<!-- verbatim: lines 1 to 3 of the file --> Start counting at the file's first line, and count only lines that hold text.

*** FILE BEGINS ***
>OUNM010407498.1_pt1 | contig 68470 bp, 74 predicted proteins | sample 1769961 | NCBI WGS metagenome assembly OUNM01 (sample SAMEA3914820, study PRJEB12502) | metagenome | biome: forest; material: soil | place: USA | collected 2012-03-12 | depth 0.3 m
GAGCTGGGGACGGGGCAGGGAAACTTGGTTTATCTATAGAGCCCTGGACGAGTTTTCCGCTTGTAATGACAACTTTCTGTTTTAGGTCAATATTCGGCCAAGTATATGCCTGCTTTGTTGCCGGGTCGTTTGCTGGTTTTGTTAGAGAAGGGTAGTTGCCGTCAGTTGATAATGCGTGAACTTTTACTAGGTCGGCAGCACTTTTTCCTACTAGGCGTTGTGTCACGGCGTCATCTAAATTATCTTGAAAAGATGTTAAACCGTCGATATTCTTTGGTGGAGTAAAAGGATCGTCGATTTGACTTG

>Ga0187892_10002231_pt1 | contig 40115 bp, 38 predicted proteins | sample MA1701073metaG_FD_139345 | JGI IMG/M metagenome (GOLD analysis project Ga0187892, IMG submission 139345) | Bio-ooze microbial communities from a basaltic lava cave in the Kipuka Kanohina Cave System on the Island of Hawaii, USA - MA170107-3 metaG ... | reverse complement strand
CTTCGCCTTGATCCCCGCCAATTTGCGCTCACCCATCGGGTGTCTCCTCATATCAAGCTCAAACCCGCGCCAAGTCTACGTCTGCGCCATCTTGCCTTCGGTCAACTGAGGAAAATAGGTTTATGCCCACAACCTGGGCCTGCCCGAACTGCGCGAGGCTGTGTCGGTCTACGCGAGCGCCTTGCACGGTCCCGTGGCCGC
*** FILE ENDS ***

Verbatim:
>OUNM010407498.1_pt1 | contig 68470 bp, 74 predicted proteins | sample 1769961 | NCBI WGS metagenome assembly OUNM01 (sample SAMEA3914820, study PRJEB12502) | metagenome | biome: forest; material: soil | place: USA | collected 2012-03-12 | depth 0.3 m
GAGCTGGGGACGGGGCAGGGAAACTTGGTTTATCTATAGAGCCCTGGACGAGTTTTCCGCTTGTAATGACAACTTTCTGTTTTAGGTCAATATTCGGCCAAGTATATGCCTGCTTTGTTGCCGGGTCGTTTGCTGGTTTTGTTAGAGAAGGGTAGTTGCCGTCAGTTGATAATGCGTGAACTTTTACTAGGTCGGCAGCACTTTTTCCTACTAGGCGTTGTGTCACGGCGTCATCTAAATTATCTTGAAAAGATGTTAAACCGTCGATATTCTTTGGTGGAGTAAAAGGATCGTCGATTTGACTTG

>Ga0187892_10002231_pt1 | contig 40115 bp, 38 predicted proteins | sample MA1701073metaG_FD_139345 | JGI IMG/M metagenome (GOLD analysis project Ga0187892, IMG submission 139345) | Bio-ooze microbial communities from a basaltic lava cave in the Kipuka Kanohina Cave System on the Island of Hawaii, USA - MA170107-3 metaG ... | reverse complement strand